Transplant nurses celebrate their specialty this week and raise awareness for the specific area of nursing during this year’s Transplant Nurses Week, April 26 through May 3.

Transplant nurses help patients throughout the donation, surgical, recovery, or lifelong maintenance stages of tissue and organ transplants. With what is generally a long process that could begin with a patient’s end-stage disease and the need for a transplant to the successful long-term recovery of living organ donors and organ transplant recipients, transplant nurses develop close relationships with their patients.

Transplant nurses will care for all ages of patients and for people in all stages of health. They could be caring for a healthy individual donating an organ or a patient who is significantly ill and waiting for a donation. They will work with tissues and organs that can come from living and deceased donors and will navigate the emotional complexities that come with all donation stories.

As patients begin the complex process of preparing for transplantation, nurses will serve as excellent resources of information, education, and compassion for patients and families. A transplant nurse will help patients prepare physically for surgery, will be present for the surgery, will assist in their recovery in the hospital, and then will help them coordinate care for their return home. They will be able to work with patients to show them how to take care of any wounds, use any necessary equipment, and will explain some of the symptoms or changes they need to watch for and report that could signal organ rejection or an infection.

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If you’re thinking of becoming a transplant nurse, the path begins with the general experience that  many other nurses pursue on the way to a specialty. You’ll need to obtain a bachelor’s degree in nursing (when you’re looking for employment, you might find that some organizations may accept an associate’s degree and others may require a master’s degree). Upon completion of your degree program, you’ll take the NCLEX to become qualified as a registered nurse. Prospective transplant nurses will want to work for at least two years in nursing with at least one year of that time working directly with organ transplant units.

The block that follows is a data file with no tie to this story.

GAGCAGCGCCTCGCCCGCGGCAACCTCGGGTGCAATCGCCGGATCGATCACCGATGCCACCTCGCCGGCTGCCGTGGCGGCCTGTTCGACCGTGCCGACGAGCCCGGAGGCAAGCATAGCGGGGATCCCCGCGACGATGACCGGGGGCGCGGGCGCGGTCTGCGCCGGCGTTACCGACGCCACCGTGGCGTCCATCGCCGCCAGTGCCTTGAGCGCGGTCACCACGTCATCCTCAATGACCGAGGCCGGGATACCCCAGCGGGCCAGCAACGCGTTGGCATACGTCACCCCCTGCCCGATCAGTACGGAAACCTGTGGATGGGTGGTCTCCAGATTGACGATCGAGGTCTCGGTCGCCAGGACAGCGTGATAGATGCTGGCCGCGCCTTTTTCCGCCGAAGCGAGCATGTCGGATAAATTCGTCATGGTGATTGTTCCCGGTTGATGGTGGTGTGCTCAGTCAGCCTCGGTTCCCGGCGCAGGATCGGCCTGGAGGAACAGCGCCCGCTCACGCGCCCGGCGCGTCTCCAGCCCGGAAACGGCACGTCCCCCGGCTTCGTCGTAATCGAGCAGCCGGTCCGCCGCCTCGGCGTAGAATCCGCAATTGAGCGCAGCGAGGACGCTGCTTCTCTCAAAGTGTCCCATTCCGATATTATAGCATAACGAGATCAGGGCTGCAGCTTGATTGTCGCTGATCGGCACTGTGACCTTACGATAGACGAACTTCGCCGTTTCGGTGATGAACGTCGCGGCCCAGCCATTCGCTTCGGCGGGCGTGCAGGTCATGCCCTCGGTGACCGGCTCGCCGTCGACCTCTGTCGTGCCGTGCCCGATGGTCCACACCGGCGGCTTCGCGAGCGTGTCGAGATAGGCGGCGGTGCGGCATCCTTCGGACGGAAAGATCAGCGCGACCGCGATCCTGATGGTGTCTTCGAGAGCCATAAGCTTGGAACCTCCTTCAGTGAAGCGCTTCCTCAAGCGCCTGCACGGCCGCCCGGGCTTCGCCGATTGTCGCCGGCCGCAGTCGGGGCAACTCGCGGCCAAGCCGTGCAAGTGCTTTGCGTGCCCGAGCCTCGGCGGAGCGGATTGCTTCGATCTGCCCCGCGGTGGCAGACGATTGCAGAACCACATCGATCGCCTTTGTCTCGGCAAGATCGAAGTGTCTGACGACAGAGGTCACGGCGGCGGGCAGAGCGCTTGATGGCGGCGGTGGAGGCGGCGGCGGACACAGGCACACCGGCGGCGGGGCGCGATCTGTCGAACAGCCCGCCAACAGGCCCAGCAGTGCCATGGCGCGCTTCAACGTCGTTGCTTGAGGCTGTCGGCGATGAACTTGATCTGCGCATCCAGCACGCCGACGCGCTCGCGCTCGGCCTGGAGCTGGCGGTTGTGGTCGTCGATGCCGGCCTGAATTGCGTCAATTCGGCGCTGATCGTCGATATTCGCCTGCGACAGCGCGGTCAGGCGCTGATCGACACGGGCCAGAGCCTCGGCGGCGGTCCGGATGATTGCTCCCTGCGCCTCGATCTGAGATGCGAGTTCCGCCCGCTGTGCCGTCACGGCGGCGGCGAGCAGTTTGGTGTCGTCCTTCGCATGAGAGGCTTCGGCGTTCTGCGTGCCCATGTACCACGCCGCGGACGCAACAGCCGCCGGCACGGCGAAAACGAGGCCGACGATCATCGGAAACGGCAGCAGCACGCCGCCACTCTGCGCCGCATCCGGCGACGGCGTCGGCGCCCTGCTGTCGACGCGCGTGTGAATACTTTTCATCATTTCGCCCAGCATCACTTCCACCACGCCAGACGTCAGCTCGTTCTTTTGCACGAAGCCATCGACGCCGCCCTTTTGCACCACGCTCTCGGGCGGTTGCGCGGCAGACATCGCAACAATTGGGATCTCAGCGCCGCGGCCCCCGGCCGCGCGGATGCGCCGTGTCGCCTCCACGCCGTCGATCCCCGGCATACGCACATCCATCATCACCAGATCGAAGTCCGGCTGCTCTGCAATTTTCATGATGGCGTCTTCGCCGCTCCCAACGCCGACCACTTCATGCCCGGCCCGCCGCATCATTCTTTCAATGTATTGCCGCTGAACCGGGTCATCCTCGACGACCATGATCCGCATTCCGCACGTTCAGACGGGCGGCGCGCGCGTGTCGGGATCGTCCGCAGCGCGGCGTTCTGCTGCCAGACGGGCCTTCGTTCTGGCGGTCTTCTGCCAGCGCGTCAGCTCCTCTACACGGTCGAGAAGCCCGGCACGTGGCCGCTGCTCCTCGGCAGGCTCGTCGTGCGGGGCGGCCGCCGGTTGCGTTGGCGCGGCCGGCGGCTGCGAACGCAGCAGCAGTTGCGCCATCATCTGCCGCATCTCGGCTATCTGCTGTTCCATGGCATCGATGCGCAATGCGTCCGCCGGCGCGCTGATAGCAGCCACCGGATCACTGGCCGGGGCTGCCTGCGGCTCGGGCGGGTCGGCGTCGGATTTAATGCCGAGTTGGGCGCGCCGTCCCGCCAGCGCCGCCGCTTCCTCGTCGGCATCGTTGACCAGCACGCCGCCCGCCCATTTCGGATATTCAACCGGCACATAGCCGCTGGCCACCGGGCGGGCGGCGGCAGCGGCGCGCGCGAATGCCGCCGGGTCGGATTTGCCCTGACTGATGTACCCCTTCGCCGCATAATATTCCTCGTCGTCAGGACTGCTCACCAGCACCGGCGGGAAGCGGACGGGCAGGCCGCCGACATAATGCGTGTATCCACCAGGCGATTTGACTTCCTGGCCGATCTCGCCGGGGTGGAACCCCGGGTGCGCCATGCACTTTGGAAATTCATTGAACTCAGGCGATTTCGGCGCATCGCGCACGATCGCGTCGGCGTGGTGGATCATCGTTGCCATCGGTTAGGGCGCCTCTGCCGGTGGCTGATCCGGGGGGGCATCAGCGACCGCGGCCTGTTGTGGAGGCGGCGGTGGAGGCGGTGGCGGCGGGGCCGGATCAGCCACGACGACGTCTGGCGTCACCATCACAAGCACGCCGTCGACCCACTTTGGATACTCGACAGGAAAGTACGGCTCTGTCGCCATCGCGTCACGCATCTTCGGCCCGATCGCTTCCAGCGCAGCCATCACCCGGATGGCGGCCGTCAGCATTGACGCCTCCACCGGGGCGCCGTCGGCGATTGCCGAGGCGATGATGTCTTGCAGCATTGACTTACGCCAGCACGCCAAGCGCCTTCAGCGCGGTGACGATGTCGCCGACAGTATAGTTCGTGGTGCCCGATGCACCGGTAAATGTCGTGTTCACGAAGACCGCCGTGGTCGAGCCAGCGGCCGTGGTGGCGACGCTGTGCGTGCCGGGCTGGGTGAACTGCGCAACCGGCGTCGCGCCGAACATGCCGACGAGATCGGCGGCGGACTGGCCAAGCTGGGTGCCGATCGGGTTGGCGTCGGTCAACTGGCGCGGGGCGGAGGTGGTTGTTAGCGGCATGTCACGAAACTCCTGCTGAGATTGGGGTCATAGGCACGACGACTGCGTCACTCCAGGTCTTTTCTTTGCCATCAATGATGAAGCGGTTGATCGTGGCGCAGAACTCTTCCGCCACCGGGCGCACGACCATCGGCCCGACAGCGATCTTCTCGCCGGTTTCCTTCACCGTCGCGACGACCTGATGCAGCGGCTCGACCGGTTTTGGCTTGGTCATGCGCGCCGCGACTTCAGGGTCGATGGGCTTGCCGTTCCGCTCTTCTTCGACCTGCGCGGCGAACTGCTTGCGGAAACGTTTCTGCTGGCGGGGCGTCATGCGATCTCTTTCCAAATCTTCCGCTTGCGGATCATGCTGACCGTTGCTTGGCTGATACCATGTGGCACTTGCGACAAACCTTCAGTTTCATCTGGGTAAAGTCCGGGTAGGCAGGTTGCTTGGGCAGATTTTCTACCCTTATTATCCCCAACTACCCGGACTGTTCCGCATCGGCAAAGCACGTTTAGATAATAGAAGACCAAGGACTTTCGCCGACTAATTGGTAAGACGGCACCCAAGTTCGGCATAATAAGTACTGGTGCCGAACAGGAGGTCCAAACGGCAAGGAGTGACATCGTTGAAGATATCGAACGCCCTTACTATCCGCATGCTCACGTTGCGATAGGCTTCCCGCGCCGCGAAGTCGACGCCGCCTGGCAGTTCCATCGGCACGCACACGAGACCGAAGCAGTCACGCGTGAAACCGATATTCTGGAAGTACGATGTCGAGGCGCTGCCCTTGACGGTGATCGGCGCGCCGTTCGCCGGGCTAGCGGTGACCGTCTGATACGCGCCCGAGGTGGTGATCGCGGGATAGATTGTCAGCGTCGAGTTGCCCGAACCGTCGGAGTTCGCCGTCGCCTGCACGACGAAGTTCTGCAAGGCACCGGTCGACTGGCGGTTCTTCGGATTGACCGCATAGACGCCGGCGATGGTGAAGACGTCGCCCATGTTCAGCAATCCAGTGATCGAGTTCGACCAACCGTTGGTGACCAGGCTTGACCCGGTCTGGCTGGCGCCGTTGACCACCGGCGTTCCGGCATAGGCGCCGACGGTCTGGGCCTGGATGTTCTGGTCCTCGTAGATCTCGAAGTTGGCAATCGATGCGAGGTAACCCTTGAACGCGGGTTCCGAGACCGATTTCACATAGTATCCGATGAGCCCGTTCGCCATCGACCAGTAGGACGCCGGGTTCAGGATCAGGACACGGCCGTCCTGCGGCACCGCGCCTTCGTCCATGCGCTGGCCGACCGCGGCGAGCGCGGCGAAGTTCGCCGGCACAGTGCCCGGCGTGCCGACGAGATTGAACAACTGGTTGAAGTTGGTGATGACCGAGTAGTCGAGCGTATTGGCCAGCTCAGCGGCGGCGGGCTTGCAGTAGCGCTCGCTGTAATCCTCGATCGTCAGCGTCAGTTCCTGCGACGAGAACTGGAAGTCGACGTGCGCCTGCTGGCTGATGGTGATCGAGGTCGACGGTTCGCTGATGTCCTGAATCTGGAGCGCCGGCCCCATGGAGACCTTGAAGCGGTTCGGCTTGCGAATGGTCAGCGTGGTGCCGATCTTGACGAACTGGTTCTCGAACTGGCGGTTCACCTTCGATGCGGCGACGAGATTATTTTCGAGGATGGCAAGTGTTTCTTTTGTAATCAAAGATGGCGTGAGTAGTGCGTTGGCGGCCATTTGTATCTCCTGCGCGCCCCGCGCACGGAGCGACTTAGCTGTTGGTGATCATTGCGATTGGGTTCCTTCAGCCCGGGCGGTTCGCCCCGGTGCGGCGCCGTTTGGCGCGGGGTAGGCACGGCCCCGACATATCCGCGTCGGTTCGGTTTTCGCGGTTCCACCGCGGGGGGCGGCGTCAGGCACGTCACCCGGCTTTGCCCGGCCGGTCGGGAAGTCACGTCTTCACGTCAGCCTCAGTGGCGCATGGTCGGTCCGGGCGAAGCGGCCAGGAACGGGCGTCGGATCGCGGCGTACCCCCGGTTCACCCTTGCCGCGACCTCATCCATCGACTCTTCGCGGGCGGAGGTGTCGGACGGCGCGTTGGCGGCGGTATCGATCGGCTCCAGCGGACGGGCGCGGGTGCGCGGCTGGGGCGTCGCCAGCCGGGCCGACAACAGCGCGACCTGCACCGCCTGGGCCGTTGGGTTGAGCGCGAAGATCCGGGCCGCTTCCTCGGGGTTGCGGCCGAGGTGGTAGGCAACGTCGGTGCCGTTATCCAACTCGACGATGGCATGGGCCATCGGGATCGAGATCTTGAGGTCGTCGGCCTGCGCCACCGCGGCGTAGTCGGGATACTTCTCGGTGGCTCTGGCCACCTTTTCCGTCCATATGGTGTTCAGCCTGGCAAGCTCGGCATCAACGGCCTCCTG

Once you’ve secured a position in the field, you’ll spend time gaining experience and working on varied cases before you take the next important step to certification. Although certification isn’t required, it is valuable for a nurse to provide the best care possible and to continue to improve as a practicing nurse. Although nurses sometimes worry they won’t pass a certification exam—and some even fail to pursue the path because of that worry—remember a certification exam in your specialty is a focused test. You’ll be taking an exam on the techniques and practices that are generally part of your everyday routine. You’ll need to study, but you won’t be tested on obscure details of another nursing practice.

Nurses in this specialty have access to several professional organizations where they can build strong networks, further their education with certifications, reflect on the profession with others, and influence policy that could impact transplant nurses and their patients.

The International Transplant Nurses Society (check out the ITNS Facebook page), sponsors of Transplant Nurses Week, offers a way to connect with other professionals with members across the globe. Even if they are based in the United States, nurses might want to check out the resources of the Australia-based Transplant Nurses’ Association. And NATCO, the Organization for Transplant and Donation Professionals, is a helpful resource for nurses wishing to find out more about research, professional training, and professional opportunities.

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As a transplant nurse, you’ll be part of a team that is helping donors and recipients manage the process with the best possible outcomes. Your team could include everything from surgeons to social workers, and your input will be invaluable as you advocate for your patients.

This is a challenging and rewarding area of nursing. Use this week to spread awareness about all transplant nurses do.

Julia Quinn-Szcesuil
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